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5 Reasons The Stock markets Crashed In Trade Today


Benchmark indices witnessed a sharp cut in trade today, with the Sensex losing nearly 770 points, while the Nifty plunged 225 points.


It was the worst fall for the markets since Oct 2018. In short, it was the biggest ever drop for the benchmark indices in the last 11-months, leave alone 2019. Here are a few reasons the markets crashed in trade, along with a rally in bond prices.

5 Reasons The Stock markets Crashed In Trade Today

Rupee Hits 2019 Low

The Indian rupee today fell to its lowest level in 2019, as sentiments took a turn for the worse. The rupee fell to 72.30 against the US dollar, as poor GDP numbers, left investors worried that Foreign Portfolio Investors may head for the exit.

Bonds on the other hand rallied, on worries that the low GDP numbers, which came in at 5 per cent may push the RBI to cut interest rates steeply.

Poor GDP numbers

GDP numbers that came in at just 5 per cent, were way below analyst estimates. In fact, most economists had expected the number to be closer to the 5.7 per cent mark. The low numbers stunned most investors as clearly it pointed to a sharper slowdown in the economy. The government measures of the last few weeks failed to cheer sentiments, as investors were worried over the deep slowdown.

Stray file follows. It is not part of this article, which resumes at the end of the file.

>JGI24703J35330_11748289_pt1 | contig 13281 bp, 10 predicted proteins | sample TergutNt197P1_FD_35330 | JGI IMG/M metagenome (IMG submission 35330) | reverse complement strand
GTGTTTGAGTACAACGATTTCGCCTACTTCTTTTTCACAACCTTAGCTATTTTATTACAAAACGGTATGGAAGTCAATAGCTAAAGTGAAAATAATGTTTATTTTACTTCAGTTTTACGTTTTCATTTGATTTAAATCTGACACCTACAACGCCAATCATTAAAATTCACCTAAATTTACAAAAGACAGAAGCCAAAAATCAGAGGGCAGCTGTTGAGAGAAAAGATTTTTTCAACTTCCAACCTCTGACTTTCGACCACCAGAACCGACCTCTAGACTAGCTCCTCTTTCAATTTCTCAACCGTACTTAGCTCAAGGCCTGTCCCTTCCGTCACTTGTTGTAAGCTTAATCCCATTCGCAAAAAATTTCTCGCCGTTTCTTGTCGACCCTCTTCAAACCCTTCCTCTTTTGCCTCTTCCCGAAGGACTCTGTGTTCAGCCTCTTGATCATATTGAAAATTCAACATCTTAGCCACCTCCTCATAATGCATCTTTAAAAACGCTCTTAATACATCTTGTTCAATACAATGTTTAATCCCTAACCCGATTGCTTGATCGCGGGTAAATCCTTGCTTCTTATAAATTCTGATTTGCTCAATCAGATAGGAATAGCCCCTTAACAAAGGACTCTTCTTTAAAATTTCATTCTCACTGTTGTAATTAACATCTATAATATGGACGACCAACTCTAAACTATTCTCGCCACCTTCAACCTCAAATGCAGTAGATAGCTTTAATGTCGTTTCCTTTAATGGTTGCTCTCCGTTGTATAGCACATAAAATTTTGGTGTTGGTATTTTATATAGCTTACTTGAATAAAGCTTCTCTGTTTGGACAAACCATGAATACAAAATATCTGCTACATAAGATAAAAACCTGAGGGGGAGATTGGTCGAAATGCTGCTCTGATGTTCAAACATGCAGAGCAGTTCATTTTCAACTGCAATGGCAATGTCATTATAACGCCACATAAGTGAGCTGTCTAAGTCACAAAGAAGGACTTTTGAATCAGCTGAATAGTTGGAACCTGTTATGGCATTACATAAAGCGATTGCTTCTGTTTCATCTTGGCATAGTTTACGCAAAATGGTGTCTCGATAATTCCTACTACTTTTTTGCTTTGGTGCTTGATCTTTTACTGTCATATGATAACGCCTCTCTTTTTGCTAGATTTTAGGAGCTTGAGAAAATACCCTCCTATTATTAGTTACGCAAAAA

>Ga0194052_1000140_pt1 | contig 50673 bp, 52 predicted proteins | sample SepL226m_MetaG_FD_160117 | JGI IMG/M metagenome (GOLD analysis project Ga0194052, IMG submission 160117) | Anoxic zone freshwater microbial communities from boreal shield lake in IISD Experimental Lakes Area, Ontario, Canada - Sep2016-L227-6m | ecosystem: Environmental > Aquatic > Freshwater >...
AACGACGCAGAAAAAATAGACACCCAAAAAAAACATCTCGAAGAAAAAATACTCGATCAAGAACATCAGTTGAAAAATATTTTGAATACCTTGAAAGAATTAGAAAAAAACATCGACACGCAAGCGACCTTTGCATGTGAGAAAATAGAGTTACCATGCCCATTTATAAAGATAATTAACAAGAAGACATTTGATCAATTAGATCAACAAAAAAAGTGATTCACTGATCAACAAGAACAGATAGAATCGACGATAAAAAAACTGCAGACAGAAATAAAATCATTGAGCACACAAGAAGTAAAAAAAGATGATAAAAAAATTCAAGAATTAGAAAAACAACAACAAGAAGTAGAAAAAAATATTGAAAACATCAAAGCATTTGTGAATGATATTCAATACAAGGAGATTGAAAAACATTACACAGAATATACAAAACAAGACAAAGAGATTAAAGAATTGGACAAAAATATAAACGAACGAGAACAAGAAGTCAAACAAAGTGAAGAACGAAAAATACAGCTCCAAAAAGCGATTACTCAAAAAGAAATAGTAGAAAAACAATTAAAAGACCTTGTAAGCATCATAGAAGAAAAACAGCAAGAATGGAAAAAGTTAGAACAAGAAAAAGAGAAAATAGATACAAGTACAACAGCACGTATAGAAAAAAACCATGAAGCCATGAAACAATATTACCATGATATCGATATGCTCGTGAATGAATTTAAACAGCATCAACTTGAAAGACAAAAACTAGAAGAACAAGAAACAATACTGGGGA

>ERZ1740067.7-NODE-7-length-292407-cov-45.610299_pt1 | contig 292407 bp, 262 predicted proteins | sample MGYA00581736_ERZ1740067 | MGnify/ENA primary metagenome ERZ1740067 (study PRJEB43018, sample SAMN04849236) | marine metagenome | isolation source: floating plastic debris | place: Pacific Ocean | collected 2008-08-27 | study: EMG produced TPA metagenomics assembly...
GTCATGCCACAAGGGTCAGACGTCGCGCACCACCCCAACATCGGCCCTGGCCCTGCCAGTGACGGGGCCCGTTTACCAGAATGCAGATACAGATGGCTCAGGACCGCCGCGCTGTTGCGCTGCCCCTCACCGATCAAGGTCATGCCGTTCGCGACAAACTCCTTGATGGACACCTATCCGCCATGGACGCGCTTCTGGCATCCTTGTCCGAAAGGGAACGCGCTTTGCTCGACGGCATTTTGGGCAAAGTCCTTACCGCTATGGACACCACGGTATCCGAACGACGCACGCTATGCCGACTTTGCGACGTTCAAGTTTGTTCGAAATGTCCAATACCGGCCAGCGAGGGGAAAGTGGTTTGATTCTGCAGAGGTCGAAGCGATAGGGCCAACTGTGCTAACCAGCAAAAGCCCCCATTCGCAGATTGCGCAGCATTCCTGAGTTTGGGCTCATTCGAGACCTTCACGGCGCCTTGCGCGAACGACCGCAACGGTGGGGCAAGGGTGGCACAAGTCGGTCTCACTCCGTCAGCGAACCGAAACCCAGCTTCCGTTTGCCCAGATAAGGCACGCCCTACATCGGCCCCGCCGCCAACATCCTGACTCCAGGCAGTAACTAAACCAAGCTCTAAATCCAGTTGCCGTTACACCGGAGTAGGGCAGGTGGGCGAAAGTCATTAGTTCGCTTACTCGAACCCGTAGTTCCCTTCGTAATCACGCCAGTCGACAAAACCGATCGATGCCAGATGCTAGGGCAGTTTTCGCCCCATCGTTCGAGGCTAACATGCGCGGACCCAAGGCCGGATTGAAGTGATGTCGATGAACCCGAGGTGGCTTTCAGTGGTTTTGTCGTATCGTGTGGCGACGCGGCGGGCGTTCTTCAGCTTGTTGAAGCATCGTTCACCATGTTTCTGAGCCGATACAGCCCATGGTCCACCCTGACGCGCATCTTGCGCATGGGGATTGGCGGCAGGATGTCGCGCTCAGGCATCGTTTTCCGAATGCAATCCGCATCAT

Weak global cues

The Dow Futures were pointing to a cut of at least 0.75 per cent, which may have also led to some selling pressure. Asian markets ended weak, while European markets were all trading lower.

Weak auto numbers

Most of the auto numbers that were reported in the last couple of days, pointed to weak sales even in the month of August. From Maruti to Tata Motors the numbers were extremely weak pointing to very poor consumer sentiments.

GST colllections remains weak

July GST collections imply a current run-rate of around Rs 900 bn pushing up the required run-rate to Rs 1.18 tn for the rest of FY2020, a Kotak Report has stated.

Overall tax revenues will likely disappoint again, particularly with nominal GDP growth slowing down, but the RBI's additional surplus transfer along with likely expenditure savings will help in maintaining the budgeted GFD/GDP, the report has noted.

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